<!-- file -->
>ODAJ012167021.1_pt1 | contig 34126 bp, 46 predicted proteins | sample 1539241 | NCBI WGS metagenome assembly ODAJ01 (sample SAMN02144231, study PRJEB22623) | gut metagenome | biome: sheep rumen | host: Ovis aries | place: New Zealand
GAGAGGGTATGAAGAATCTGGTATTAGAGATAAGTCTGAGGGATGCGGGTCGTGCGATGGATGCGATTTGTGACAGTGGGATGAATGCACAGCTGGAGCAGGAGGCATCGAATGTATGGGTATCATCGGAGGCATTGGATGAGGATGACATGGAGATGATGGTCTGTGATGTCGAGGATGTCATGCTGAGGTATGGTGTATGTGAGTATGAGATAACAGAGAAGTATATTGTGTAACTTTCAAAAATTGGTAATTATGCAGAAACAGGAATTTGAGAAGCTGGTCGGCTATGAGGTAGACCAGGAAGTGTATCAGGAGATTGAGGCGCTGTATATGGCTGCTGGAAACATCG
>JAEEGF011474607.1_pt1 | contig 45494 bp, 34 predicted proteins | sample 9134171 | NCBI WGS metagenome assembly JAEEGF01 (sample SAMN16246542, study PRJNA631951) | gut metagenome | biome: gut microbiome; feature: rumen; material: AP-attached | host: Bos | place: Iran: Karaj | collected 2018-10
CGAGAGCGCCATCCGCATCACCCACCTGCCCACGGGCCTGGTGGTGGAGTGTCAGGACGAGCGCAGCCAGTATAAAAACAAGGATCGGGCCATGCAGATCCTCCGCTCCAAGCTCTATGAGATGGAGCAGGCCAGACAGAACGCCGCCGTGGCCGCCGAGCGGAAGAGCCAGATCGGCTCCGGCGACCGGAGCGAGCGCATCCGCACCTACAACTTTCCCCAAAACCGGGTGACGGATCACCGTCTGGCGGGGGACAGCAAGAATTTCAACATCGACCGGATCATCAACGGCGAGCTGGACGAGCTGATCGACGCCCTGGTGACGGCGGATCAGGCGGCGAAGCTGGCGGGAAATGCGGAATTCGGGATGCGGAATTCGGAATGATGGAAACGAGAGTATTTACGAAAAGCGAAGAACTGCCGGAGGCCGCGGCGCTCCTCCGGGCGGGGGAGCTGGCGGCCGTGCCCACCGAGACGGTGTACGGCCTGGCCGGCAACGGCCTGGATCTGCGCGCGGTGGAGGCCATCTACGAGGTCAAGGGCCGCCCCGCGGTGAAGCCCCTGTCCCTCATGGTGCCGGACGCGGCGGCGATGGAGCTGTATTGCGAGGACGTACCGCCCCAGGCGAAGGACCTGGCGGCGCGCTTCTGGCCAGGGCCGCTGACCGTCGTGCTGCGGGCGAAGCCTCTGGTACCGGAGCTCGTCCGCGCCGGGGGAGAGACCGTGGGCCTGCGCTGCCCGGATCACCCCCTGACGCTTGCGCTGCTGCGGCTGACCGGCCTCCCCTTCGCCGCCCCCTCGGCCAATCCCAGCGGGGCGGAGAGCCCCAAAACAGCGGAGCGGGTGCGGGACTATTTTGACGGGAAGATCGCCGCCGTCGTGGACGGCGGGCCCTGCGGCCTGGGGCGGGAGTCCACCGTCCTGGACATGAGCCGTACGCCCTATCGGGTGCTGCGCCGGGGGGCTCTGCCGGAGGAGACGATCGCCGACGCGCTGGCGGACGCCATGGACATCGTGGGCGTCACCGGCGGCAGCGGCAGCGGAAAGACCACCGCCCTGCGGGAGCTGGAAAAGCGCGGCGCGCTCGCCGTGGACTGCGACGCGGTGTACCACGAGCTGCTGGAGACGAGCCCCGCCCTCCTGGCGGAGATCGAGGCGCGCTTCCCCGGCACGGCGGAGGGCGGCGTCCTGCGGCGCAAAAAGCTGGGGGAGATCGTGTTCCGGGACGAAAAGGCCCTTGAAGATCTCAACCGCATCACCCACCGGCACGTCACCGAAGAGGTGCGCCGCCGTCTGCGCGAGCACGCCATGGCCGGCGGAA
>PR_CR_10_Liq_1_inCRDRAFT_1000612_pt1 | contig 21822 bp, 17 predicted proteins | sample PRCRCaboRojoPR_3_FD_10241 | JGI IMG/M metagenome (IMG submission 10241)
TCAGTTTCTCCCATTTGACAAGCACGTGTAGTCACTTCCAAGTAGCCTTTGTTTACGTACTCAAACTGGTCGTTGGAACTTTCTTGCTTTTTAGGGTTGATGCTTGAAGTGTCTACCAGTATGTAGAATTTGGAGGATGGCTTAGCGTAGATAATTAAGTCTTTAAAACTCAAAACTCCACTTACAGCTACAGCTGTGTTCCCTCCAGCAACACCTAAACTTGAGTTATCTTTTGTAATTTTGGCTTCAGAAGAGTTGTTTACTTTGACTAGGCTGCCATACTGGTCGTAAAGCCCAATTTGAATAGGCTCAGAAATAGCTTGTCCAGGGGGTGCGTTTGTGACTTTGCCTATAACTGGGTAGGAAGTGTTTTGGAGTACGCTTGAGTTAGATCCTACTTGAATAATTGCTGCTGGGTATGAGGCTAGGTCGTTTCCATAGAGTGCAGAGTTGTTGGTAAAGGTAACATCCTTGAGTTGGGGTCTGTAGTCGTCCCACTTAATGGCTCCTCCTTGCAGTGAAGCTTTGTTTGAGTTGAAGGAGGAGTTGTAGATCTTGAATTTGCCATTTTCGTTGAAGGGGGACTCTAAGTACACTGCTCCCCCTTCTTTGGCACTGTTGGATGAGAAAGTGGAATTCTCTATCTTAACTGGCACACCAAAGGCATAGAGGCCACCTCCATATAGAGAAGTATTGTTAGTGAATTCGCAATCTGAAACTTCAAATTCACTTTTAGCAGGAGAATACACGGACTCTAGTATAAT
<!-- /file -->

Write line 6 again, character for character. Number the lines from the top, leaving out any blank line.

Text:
TCAGTTTCTCCCATTTGACAAGCACGTGTAGTCACTTCCAAGTAGCCTTTGTTTACGTACTCAAACTGGTCGTTGGAACTTTCTTGCTTTTTAGGGTTGATGCTTGAAGTGTCTACCAGTATGTAGAATTTGGAGGATGGCTTAGCGTAGATAATTAAGTCTTTAAAACTCAAAACTCCACTTACAGCTACAGCTGTGTTCCCTCCAGCAACACCTAAACTTGAGTTATCTTTTGTAATTTTGGCTTCAGAAGAGTTGTTTACTTTGACTAGGCTGCCATACTGGTCGTAAAGCCCAATTTGAATAGGCTCAGAAATAGCTTGTCCAGGGGGTGCGTTTGTGACTTTGCCTATAACTGGGTAGGAAGTGTTTTGGAGTACGCTTGAGTTAGATCCTACTTGAATAATTGCTGCTGGGTATGAGGCTAGGTCGTTTCCATAGAGTGCAGAGTTGTTGGTAAAGGTAACATCCTTGAGTTGGGGTCTGTAGTCGTCCCACTTAATGGCTCCTCCTTGCAGTGAAGCTTTGTTTGAGTTGAAGGAGGAGTTGTAGATCTTGAATTTGCCATTTTCGTTGAAGGGGGACTCTAAGTACACTGCTCCCCCTTCTTTGGCACTGTTGGATGAGAAAGTGGAATTCTCTATCTTAACTGGCACACCAAAGGCATAGAGGCCACCTCCATATAGAGAAGTATTGTTAGTGAATTCGCAATCTGAAACTTCAAATTCACTTTTAGCAGGAGAATACACGGACTCTAGTATAAT